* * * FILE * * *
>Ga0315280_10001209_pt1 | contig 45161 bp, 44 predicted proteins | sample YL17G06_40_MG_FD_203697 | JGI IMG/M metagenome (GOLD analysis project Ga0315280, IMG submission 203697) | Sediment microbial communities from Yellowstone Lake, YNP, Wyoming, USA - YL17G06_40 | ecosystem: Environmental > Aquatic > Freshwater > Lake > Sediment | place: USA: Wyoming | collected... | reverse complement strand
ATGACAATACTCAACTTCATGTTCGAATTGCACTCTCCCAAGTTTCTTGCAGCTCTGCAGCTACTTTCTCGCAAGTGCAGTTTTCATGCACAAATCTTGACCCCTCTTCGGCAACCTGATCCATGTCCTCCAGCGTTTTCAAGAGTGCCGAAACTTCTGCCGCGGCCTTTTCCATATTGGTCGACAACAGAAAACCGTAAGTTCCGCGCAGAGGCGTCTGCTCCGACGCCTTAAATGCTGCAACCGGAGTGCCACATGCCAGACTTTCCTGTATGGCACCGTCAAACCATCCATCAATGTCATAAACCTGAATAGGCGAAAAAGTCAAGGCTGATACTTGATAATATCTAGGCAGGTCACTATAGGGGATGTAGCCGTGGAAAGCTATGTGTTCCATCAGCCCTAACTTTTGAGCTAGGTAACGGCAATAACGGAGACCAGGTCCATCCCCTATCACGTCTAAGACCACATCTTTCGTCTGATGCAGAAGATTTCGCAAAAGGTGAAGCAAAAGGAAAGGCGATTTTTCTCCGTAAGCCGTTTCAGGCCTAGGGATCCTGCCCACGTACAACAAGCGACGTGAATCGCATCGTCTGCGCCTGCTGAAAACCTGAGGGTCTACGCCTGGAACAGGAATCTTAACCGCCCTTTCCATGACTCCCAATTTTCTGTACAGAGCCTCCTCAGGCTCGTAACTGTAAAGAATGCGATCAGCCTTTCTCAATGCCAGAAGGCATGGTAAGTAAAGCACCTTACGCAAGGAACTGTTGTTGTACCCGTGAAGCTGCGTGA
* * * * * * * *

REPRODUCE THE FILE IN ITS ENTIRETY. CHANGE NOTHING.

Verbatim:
>Ga0315280_10001209_pt1 | contig 45161 bp, 44 predicted proteins | sample YL17G06_40_MG_FD_203697 | JGI IMG/M metagenome (GOLD analysis project Ga0315280, IMG submission 203697) | Sediment microbial communities from Yellowstone Lake, YNP, Wyoming, USA - YL17G06_40 | ecosystem: Environmental > Aquatic > Freshwater > Lake > Sediment | place: USA: Wyoming | collected... | reverse complement strand
ATGACAATACTCAACTTCATGTTCGAATTGCACTCTCCCAAGTTTCTTGCAGCTCTGCAGCTACTTTCTCGCAAGTGCAGTTTTCATGCACAAATCTTGACCCCTCTTCGGCAACCTGATCCATGTCCTCCAGCGTTTTCAAGAGTGCCGAAACTTCTGCCGCGGCCTTTTCCATATTGGTCGACAACAGAAAACCGTAAGTTCCGCGCAGAGGCGTCTGCTCCGACGCCTTAAATGCTGCAACCGGAGTGCCACATGCCAGACTTTCCTGTATGGCACCGTCAAACCATCCATCAATGTCATAAACCTGAATAGGCGAAAAAGTCAAGGCTGATACTTGATAATATCTAGGCAGGTCACTATAGGGGATGTAGCCGTGGAAAGCTATGTGTTCCATCAGCCCTAACTTTTGAGCTAGGTAACGGCAATAACGGAGACCAGGTCCATCCCCTATCACGTCTAAGACCACATCTTTCGTCTGATGCAGAAGATTTCGCAAAAGGTGAAGCAAAAGGAAAGGCGATTTTTCTCCGTAAGCCGTTTCAGGCCTAGGGATCCTGCCCACGTACAACAAGCGACGTGAATCGCATCGTCTGCGCCTGCTGAAAACCTGAGGGTCTACGCCTGGAACAGGAATCTTAACCGCCCTTTCCATGACTCCCAATTTTCTGTACAGAGCCTCCTCAGGCTCGTAACTGTAAAGAATGCGATCAGCCTTTCTCAATGCCAGAAGGCATGGTAAGTAAAGCACCTTACGCAAGGAACTGTTGTTGTACCCGTGAAGCTGCGTGA